The Government has created a “bitter and intractable” dispute with junior doctors and has forgotten the meaning of negotiation, doctors’ leaders have warned.
Leading figures within the British Medical Association (BMA) have also said that the Government risks losing the “hearts, the minds and often the bodies of a generation of junior doctors”.
At an urgent meeting called by doctors’ leaders in London today, BMA officials argued that the controversial new contract for junior doctors would fuel an NHS recruitment crisis.
The loaded statements came after a prolonged dispute between Government and the BMA over the planned August imposition of the new deal resulted in the first all-out doctors’ strike in the history of the NHS last week.
Accusing Government of trying to “undermine trust in doctors”, BMA chairman Mark Porter said: “The Department of Health thinks it has an overview, but it’s more that of a distant satellite, in a strange orbit all of its own.
“How else can you explain the biggest thing it has done to the health service this year – creating a bitter and intractable dispute with junior doctors, which wiser heads in Cardiff, Edinburgh and Belfast have managed to avoid?
“Today is not about the junior doctors’ contract dispute. It’s about defining and addressing the wider crisis in workload and morale. But it’s a symptom of that crisis. And it’s a crisis entirely of the Government’s making.”
Dr Porter suggested that both sides need to “back away from the cliff edge, restart talks and start the work of rebuilding junior doctors’ confidence” to reach a solution to the dispute. He added: “The Government has forgotten what negotiation even means.”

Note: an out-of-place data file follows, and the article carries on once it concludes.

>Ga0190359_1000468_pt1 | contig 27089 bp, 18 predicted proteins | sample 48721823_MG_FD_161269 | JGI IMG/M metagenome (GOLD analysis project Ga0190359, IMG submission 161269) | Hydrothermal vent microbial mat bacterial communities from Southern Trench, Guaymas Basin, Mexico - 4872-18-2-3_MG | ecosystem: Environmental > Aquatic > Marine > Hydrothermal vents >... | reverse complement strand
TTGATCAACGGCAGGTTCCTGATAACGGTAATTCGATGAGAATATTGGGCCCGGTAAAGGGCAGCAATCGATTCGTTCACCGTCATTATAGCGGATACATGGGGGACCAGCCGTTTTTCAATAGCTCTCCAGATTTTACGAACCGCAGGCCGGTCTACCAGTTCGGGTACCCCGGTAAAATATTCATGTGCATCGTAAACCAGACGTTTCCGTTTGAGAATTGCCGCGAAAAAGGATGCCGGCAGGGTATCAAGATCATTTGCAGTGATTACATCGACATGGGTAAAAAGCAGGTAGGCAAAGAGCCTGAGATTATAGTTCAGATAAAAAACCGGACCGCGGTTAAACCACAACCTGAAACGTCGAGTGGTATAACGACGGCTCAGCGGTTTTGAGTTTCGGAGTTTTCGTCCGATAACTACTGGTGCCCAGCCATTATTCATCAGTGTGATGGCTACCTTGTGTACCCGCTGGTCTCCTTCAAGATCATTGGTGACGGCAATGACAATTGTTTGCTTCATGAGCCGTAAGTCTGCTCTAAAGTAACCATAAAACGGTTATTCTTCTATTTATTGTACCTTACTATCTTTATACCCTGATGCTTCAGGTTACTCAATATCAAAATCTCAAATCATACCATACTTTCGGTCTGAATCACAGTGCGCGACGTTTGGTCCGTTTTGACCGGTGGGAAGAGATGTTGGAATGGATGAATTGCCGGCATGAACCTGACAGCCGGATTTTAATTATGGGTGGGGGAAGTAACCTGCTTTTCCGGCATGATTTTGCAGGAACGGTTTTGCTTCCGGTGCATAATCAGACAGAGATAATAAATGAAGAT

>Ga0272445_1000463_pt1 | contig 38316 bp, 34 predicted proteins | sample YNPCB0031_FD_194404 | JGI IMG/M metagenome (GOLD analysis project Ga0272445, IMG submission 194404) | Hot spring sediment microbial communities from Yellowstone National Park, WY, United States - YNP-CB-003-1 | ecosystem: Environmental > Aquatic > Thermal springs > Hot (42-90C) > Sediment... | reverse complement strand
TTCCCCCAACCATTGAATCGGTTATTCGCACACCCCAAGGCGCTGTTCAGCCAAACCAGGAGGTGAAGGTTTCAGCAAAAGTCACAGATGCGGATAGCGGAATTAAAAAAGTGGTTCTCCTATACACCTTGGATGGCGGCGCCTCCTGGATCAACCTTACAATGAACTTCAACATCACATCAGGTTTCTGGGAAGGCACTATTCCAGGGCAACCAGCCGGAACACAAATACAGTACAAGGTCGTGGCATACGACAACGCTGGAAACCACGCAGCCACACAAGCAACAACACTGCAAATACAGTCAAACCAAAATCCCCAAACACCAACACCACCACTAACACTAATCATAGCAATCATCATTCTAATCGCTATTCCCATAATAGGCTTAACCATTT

Last week consultants were drafted in to provide cover in hospitals as more than 125,000 appointments and operations were postponed as a result of the latest and most serious strike to date.
The action saw junior doctors stage a rally in Sheffield, picket outside almost every major hospital in Yorkshire and set up an ‘indefinite’ peaceful protest outside the Department of Health’s headquarters in Leeds.
Melody Redman, 25, a North Yorkshire junior doctor, also spoke of a “massive issue in retaining doctors” in Yorkshire, with many opting for research posts, locum shifts or travelling abroad in favour of going into specialist training.
She said: “We are able to identify lots of issues but until the Government works with us, it’s very hard to address them.”
Professor Jane Dacre, president of the Royal College of Physicians, also told the doctors’ meeting that the NHS is “under doctored, underfunded and over stretched”.
Last week Health Secretary Jeremy Hunt stood firm over plans to impose the deal during a speech in the House of Commons.
He said: “We are proud of the NHS as one of our greatest institutions. But we must turn that pride into actions – and a seven-day service will help us turn the NHS into one of the safest, highest quality health care systems in the world.”
Mr Hunt added that “no trade union has a right to veto a manifesto promise voted for by the British people” and urged junior doctors to reconsider the proposed new contract.